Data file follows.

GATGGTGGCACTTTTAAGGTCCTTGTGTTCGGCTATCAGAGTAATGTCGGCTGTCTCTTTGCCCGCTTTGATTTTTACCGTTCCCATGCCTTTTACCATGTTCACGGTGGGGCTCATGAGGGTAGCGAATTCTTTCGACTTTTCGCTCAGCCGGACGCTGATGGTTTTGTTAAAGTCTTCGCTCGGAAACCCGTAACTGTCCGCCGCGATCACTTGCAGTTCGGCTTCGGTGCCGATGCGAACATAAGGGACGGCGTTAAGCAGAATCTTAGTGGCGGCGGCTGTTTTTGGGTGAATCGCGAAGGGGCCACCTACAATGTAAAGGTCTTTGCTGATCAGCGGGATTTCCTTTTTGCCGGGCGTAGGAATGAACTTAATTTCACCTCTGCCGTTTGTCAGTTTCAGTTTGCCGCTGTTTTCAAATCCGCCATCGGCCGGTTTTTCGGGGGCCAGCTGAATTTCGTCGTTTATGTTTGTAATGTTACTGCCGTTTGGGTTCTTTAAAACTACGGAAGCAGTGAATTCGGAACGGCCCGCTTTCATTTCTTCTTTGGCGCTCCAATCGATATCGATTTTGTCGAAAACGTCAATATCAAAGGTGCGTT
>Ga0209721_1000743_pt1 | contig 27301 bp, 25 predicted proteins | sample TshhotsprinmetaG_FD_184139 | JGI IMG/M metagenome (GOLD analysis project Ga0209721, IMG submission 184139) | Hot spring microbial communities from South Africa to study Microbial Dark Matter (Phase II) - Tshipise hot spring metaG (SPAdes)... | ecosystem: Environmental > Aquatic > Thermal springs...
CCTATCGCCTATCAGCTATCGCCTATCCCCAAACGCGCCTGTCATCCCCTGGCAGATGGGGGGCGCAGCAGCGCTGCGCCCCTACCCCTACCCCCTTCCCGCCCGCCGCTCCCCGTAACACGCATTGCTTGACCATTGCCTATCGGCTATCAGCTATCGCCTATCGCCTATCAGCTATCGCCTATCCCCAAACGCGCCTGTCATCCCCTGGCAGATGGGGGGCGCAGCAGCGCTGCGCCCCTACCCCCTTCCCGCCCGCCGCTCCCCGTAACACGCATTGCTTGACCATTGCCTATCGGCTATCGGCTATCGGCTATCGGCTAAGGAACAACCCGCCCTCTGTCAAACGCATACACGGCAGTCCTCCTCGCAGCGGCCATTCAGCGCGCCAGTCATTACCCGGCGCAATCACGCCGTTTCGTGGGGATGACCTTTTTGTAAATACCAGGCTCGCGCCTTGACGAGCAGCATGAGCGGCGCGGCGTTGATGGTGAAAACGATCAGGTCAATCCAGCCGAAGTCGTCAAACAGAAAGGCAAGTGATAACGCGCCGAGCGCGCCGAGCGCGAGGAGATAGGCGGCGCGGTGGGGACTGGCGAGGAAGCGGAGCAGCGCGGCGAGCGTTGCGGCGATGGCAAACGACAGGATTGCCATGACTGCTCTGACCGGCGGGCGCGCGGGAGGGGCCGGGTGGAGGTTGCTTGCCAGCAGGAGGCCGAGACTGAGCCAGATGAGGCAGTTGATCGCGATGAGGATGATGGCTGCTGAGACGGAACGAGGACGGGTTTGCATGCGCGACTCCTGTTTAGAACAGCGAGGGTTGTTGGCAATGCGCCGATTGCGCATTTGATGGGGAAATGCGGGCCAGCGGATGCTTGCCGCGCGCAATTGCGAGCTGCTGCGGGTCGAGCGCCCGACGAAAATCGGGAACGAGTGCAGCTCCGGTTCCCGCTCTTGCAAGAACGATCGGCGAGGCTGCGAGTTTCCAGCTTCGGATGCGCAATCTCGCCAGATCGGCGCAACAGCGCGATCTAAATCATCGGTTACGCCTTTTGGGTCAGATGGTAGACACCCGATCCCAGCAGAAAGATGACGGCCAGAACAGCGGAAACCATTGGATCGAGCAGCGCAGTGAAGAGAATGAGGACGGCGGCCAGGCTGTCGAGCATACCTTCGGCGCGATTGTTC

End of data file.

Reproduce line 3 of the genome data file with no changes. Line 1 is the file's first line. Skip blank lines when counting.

CCTATCGCCTATCAGCTATCGCCTATCCCCAAACGCGCCTGTCATCCCCTGGCAGATGGGGGGCGCAGCAGCGCTGCGCCCCTACCCCTACCCCCTTCCCGCCCGCCGCTCCCCGTAACACGCATTGCTTGACCATTGCCTATCGGCTATCAGCTATCGCCTATCGCCTATCAGCTATCGCCTATCCCCAAACGCGCCTGTCATCCCCTGGCAGATGGGGGGCGCAGCAGCGCTGCGCCCCTACCCCCTTCCCGCCCGCCGCTCCCCGTAACACGCATTGCTTGACCATTGCCTATCGGCTATCGGCTATCGGCTATCGGCTAAGGAACAACCCGCCCTCTGTCAAACGCATACACGGCAGTCCTCCTCGCAGCGGCCATTCAGCGCGCCAGTCATTACCCGGCGCAATCACGCCGTTTCGTGGGGATGACCTTTTTGTAAATACCAGGCTCGCGCCTTGACGAGCAGCATGAGCGGCGCGGCGTTGATGGTGAAAACGATCAGGTCAATCCAGCCGAAGTCGTCAAACAGAAAGGCAAGTGATAACGCGCCGAGCGCGCCGAGCGCGAGGAGATAGGCGGCGCGGTGGGGACTGGCGAGGAAGCGGAGCAGCGCGGCGAGCGTTGCGGCGATGGCAAACGACAGGATTGCCATGACTGCTCTGACCGGCGGGCGCGCGGGAGGGGCCGGGTGGAGGTTGCTTGCCAGCAGGAGGCCGAGACTGAGCCAGATGAGGCAGTTGATCGCGATGAGGATGATGGCTGCTGAGACGGAACGAGGACGGGTTTGCATGCGCGACTCCTGTTTAGAACAGCGAGGGTTGTTGGCAATGCGCCGATTGCGCATTTGATGGGGAAATGCGGGCCAGCGGATGCTTGCCGCGCGCAATTGCGAGCTGCTGCGGGTCGAGCGCCCGACGAAAATCGGGAACGAGTGCAGCTCCGGTTCCCGCTCTTGCAAGAACGATCGGCGAGGCTGCGAGTTTCCAGCTTCGGATGCGCAATCTCGCCAGATCGGCGCAACAGCGCGATCTAAATCATCGGTTACGCCTTTTGGGTCAGATGGTAGACACCCGATCCCAGCAGAAAGATGACGGCCAGAACAGCGGAAACCATTGGATCGAGCAGCGCAGTGAAGAGAATGAGGACGGCGGCCAGGCTGTCGAGCATACCTTCGGCGCGATTGTTC